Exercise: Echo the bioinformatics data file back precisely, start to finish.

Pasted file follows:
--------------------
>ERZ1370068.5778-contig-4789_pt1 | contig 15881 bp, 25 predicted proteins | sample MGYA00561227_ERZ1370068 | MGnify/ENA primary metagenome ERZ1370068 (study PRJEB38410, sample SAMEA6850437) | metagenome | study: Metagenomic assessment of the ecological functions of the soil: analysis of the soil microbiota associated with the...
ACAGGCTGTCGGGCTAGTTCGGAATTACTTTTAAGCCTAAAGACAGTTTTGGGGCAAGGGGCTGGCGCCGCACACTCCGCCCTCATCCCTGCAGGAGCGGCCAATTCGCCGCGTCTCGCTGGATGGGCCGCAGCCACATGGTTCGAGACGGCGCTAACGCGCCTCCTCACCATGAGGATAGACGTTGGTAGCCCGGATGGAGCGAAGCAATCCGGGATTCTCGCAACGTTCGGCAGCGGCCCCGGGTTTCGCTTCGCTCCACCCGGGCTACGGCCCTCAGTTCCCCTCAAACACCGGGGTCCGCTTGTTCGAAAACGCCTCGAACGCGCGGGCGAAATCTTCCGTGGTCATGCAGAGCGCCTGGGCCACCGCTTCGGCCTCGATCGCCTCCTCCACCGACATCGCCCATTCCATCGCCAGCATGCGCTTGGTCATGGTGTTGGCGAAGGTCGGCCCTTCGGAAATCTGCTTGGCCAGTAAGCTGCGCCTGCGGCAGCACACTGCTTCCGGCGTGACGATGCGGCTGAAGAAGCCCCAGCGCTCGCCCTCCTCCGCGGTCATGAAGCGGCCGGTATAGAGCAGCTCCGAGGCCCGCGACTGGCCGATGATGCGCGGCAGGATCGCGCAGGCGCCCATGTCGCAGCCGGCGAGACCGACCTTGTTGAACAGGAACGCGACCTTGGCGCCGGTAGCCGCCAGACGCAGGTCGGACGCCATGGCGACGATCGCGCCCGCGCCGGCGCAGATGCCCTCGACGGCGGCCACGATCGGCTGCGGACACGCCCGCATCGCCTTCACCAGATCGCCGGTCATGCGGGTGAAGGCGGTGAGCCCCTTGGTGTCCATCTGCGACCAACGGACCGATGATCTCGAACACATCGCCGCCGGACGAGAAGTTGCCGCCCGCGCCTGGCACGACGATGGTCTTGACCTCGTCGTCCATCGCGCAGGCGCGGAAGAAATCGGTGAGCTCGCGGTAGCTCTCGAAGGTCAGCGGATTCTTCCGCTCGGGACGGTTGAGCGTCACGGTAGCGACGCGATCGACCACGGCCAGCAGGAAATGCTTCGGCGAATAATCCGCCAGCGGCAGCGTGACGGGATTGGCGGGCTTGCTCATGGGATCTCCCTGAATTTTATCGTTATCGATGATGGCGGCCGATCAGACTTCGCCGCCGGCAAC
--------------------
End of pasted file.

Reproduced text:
>ERZ1370068.5778-contig-4789_pt1 | contig 15881 bp, 25 predicted proteins | sample MGYA00561227_ERZ1370068 | MGnify/ENA primary metagenome ERZ1370068 (study PRJEB38410, sample SAMEA6850437) | metagenome | study: Metagenomic assessment of the ecological functions of the soil: analysis of the soil microbiota associated with the...
ACAGGCTGTCGGGCTAGTTCGGAATTACTTTTAAGCCTAAAGACAGTTTTGGGGCAAGGGGCTGGCGCCGCACACTCCGCCCTCATCCCTGCAGGAGCGGCCAATTCGCCGCGTCTCGCTGGATGGGCCGCAGCCACATGGTTCGAGACGGCGCTAACGCGCCTCCTCACCATGAGGATAGACGTTGGTAGCCCGGATGGAGCGAAGCAATCCGGGATTCTCGCAACGTTCGGCAGCGGCCCCGGGTTTCGCTTCGCTCCACCCGGGCTACGGCCCTCAGTTCCCCTCAAACACCGGGGTCCGCTTGTTCGAAAACGCCTCGAACGCGCGGGCGAAATCTTCCGTGGTCATGCAGAGCGCCTGGGCCACCGCTTCGGCCTCGATCGCCTCCTCCACCGACATCGCCCATTCCATCGCCAGCATGCGCTTGGTCATGGTGTTGGCGAAGGTCGGCCCTTCGGAAATCTGCTTGGCCAGTAAGCTGCGCCTGCGGCAGCACACTGCTTCCGGCGTGACGATGCGGCTGAAGAAGCCCCAGCGCTCGCCCTCCTCCGCGGTCATGAAGCGGCCGGTATAGAGCAGCTCCGAGGCCCGCGACTGGCCGATGATGCGCGGCAGGATCGCGCAGGCGCCCATGTCGCAGCCGGCGAGACCGACCTTGTTGAACAGGAACGCGACCTTGGCGCCGGTAGCCGCCAGACGCAGGTCGGACGCCATGGCGACGATCGCGCCCGCGCCGGCGCAGATGCCCTCGACGGCGGCCACGATCGGCTGCGGACACGCCCGCATCGCCTTCACCAGATCGCCGGTCATGCGGGTGAAGGCGGTGAGCCCCTTGGTGTCCATCTGCGACCAACGGACCGATGATCTCGAACACATCGCCGCCGGACGAGAAGTTGCCGCCCGCGCCTGGCACGACGATGGTCTTGACCTCGTCGTCCATCGCGCAGGCGCGGAAGAAATCGGTGAGCTCGCGGTAGCTCTCGAAGGTCAGCGGATTCTTCCGCTCGGGACGGTTGAGCGTCACGGTAGCGACGCGATCGACCACGGCCAGCAGGAAATGCTTCGGCGAATAATCCGCCAGCGGCAGCGTGACGGGATTGGCGGGCTTGCTCATGGGATCTCCCTGAATTTTATCGTTATCGATGATGGCGGCCGATCAGACTTCGCCGCCGGCAAC